The World Series of Poker Circuit at the Bicycle Hotel and Casino in Los Angeles is in the books as it saw nearly 3,000 entries, $1.8M in prize money and 13 rings awarded. Most of the players earning a ring (11 of 13) were first-time winners. Some of those competitors were Kristian Fabros (Event 3, $11,550), Adam Kipnis, who won the HORSE tourney (Event 4, $9,185), Javid Javani, conquering a field of 815 entries in the Monster Stack (Event 5, $61,795), Mike Dollins (Event 10, $27,565), and Justin Chauvin (Event 15, $10,010).
Ian Steinman was the first to break through for another title. Steinman earned his third ring by defeating five-time WSOPC champ Scott Stewart heads-up in Event 8 ($400 NLHE).
Andrew Wisdom took down the $3,250 High Roller for a second time at the Bike, earning him $75,390 and his second ring.
A handful of WSOP bracelet-winners also made themselves known during the series. Omaha legend and three-time bracelet-winner “Miami” John Cernuto had a fine showing in Event 9 ($400 Omaha/8), making the final table. But another bracelet owner, Carol Fuchs, took the title. Fuchs, a mixed-games pro from Los Angeles, beat nearly 100 players for her first ring.
A smattering of international players visited the winner’s circle, beginning with Mike Cean in Event 1. Cean, native to Romania, topped a field of 287 for $21,600 and his first ring.
Then came Mark Hamilton (Event 6, $6,190), originally from Great Britain, and Luis Yepez (Event 7, $10,475), a Venezuelan who moved to the United States in 2019. Canadian Joe Matton won Event 12 ($22,775) and Sid El Harrak, native of London but living in California) won the main event. El Harrak meticulously made his way through three days of poker and 487 entrants to seize his first ring, a top prize of $147,435 and a seat to the Global Casino Championship.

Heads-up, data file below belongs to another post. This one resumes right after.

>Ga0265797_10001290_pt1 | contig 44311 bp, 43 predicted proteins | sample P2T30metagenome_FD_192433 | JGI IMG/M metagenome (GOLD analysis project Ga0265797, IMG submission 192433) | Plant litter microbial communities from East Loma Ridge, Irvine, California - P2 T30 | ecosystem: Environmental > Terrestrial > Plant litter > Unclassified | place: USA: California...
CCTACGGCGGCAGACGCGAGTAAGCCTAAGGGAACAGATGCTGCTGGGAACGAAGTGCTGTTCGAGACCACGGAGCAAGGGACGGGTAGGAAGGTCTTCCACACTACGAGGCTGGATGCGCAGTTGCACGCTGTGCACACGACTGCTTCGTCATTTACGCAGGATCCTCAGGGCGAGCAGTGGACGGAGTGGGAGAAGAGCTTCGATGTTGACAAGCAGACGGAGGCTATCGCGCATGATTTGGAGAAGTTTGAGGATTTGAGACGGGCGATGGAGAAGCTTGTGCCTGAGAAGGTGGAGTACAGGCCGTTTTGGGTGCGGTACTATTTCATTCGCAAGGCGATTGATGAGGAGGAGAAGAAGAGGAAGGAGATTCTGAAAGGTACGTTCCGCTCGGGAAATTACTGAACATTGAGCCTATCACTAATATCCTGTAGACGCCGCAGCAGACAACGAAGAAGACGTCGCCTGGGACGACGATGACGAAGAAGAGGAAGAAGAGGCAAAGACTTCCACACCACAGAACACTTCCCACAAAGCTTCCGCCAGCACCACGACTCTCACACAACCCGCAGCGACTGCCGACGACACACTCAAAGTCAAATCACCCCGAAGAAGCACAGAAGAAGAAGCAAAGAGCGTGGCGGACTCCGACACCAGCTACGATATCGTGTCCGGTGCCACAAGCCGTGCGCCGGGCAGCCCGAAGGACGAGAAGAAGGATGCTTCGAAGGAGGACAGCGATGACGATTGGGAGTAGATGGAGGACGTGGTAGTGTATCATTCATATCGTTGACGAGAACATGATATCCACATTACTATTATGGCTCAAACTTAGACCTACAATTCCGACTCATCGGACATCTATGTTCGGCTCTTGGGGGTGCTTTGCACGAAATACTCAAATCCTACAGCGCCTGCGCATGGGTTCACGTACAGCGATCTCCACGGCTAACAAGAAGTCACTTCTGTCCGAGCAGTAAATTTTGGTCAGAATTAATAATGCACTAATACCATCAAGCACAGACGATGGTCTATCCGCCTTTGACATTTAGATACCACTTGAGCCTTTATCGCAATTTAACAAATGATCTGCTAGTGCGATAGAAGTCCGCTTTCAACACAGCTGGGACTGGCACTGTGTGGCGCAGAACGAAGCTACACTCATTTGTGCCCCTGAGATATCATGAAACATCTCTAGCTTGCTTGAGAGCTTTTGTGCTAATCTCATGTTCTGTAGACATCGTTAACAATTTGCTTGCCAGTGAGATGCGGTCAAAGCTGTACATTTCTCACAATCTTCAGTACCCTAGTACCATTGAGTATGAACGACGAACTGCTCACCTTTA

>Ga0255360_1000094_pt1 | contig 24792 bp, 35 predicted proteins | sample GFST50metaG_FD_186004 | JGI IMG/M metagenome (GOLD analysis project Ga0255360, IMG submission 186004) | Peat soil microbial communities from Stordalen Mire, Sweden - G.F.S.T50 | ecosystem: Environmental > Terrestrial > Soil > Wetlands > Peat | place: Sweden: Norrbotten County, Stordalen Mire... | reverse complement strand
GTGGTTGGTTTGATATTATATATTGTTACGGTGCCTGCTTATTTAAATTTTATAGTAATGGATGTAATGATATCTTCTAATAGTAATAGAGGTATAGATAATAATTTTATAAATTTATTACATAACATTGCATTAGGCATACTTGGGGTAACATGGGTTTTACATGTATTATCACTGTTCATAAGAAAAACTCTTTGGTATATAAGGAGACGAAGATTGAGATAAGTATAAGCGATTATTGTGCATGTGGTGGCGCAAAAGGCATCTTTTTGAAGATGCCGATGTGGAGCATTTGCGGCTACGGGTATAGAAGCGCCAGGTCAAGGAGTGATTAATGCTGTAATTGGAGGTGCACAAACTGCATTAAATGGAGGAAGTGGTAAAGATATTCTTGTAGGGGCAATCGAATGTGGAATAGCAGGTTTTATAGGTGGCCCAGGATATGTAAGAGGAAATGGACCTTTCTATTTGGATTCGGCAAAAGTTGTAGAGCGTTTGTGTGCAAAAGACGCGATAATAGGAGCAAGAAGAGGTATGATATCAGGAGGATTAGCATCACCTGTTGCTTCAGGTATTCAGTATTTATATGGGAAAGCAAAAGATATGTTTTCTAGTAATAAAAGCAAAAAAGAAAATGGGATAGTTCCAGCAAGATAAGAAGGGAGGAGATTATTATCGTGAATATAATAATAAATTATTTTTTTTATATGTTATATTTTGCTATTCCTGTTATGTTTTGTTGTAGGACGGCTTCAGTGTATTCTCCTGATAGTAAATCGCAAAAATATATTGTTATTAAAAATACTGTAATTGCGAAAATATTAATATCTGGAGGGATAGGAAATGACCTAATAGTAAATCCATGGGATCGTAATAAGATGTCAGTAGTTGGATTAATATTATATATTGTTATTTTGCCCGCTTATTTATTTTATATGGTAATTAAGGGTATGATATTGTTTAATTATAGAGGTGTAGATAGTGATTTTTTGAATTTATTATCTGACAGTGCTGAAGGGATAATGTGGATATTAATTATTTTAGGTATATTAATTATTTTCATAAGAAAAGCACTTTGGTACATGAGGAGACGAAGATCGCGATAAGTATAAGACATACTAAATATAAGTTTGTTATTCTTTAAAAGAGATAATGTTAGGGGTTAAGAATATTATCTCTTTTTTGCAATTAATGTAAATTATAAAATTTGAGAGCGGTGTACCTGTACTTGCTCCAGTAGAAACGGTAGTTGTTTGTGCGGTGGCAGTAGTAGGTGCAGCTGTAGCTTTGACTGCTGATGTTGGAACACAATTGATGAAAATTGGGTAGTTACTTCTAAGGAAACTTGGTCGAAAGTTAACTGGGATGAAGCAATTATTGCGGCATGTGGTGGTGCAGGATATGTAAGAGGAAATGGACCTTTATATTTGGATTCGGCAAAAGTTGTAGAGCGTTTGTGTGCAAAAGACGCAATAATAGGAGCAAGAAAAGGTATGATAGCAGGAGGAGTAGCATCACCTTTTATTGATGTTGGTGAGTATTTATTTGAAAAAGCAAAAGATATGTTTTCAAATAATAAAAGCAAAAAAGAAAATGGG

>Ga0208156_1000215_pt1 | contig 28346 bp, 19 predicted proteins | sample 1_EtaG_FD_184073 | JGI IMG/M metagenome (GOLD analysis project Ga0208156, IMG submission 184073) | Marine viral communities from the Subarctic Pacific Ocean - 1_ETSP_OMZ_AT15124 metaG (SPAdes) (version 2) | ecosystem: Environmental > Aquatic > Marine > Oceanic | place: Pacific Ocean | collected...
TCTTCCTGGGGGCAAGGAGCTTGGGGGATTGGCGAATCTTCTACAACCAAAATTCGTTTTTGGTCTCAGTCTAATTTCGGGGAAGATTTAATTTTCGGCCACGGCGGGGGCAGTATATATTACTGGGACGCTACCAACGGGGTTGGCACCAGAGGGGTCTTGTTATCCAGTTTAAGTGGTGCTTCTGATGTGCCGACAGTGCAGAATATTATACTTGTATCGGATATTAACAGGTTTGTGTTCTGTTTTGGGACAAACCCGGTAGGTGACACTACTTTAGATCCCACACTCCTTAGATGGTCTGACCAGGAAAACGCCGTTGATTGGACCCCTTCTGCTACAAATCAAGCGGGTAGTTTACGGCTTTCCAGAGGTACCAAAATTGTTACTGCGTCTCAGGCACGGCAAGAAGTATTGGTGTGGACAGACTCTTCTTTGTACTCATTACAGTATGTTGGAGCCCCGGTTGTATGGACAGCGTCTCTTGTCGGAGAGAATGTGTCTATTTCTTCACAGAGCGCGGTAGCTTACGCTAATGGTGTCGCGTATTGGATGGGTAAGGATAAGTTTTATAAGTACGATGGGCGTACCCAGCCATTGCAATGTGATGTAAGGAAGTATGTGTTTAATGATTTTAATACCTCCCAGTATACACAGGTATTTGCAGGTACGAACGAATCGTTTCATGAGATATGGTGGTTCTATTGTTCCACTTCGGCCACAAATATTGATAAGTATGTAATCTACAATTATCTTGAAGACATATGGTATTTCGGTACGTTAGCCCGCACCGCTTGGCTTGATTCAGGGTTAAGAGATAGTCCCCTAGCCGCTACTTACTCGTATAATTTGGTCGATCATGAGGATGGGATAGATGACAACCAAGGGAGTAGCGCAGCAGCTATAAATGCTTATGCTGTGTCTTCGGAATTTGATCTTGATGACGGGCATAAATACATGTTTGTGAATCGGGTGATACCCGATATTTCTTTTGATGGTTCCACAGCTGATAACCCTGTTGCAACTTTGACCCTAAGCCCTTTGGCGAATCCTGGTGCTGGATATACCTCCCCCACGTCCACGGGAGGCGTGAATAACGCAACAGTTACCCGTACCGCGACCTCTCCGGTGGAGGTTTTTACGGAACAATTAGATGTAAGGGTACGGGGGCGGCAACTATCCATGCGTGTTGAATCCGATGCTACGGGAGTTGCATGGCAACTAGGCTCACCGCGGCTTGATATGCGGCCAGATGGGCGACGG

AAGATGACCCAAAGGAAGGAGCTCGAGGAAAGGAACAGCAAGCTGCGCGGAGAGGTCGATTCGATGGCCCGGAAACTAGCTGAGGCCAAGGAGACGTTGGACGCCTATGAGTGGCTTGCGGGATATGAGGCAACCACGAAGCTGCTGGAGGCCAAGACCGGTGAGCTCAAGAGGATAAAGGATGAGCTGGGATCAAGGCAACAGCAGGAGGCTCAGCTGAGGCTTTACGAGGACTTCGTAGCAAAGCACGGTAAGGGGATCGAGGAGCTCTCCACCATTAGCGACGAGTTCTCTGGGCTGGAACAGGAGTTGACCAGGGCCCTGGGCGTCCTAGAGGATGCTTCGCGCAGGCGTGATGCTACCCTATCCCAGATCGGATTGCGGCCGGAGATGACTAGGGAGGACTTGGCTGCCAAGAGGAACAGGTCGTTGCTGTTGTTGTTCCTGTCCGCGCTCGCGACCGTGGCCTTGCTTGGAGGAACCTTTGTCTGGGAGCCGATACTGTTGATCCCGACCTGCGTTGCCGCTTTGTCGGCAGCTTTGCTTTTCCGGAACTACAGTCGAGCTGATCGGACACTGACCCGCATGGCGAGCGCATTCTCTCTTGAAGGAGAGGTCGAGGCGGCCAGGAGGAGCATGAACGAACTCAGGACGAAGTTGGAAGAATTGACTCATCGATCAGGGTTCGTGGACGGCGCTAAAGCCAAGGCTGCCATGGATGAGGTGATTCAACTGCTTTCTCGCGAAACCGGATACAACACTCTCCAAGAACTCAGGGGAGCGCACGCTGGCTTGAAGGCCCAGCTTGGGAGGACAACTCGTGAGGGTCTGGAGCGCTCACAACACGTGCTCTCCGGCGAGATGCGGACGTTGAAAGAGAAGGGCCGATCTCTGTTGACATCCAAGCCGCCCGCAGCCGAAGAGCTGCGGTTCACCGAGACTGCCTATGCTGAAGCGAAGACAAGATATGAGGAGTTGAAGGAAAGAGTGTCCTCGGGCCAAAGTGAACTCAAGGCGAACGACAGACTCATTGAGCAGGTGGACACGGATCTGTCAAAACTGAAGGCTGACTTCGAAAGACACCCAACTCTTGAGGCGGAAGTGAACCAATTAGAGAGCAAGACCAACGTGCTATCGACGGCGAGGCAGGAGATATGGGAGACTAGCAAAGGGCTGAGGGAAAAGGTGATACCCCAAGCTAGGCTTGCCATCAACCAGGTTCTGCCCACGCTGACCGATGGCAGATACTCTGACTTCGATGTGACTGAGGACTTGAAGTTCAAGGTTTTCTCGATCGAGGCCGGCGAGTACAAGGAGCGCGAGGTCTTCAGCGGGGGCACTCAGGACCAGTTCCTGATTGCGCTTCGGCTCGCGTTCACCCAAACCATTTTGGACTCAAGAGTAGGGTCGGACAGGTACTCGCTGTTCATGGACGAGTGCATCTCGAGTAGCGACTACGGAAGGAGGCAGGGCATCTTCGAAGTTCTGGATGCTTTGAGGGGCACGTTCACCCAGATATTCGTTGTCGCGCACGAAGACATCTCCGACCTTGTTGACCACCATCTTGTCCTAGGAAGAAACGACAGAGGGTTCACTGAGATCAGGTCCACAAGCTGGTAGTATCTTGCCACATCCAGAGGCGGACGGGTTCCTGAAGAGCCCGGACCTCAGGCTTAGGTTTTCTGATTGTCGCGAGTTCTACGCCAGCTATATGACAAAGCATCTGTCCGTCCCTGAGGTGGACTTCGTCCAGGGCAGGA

JAMUL CASINO: The RunGood Series visits Feb. 18-23. This stop will include a $100K guarantee main event. For more on this, including a satellite schedule, see the ad on the next page.
BAY 101 CASINO: The Bay 101 Shooting Star series returns March 8-14. The $5,200 Shooting Star with 30 players having a $2K bounty on them is one of the country’s most popular tournaments for pros and locals. Satellites are running to give players a chance to win their seat for $350 or $700. Preliminary events include a $1,100 tourney March 8 and a $2,100 event March 10.
LUCKY CHANCES CASINO: The $265 Last Sunday of the Month tournament has a $50K guarantee, 15K starting stacks, 30-minute levels and a 9:30 a.m. start time.
THUNDER VALLEY RESORT: Chris Elkins ($11,735) took down the New Year’s Day $30K guarantee. Also, the WSOPC was still running at press time so look for a recap in our March issue.
Next up on the tournament schedule is the Feb. 29-March 10 WPT Rolling Thunder series, featuring the $5K main event. After that is the March 19-April 7 WPT DeepStacks Season Championship series, including the $1M guarantee Season Championship $2,500 main event the final weekend of the series. See the ads on Pages 2-3 and 46-47 in our current issue.
JACKSON RANCHERIA: On Sundays at 10:30 a.m., there’s a $100 bounty event with 15K stacks and $50 bounties. Saturdays at 11 a.m. is a $60 event with $20 bounties tournament and a $1.5K guarantee. Earn a 2K-chip bonus to your starting stack with at least one hour of live play before the tourney begins.
— Dan Ross, the northern California Ante Up Ambassador, is owner of Hold’em Media, including Hold’em Radio Podcast Network and the Hold’em Live Updates tournament reporting team. He can be reached at firstname.lastname@example.org.
Portland Meadows, the Oregon city’s largest social gaming room (22 tables) closed in December after the sale and redevelopment of the Portland Meadows horse-racing facility, but another location, under the same moniker, should have opened at 8102 NE Killingsworth by the time this issue hits the stands.
The final week was commemorated with a 15-event Grand Finale series that awarded two Oregon-shaped trophies for the final two events.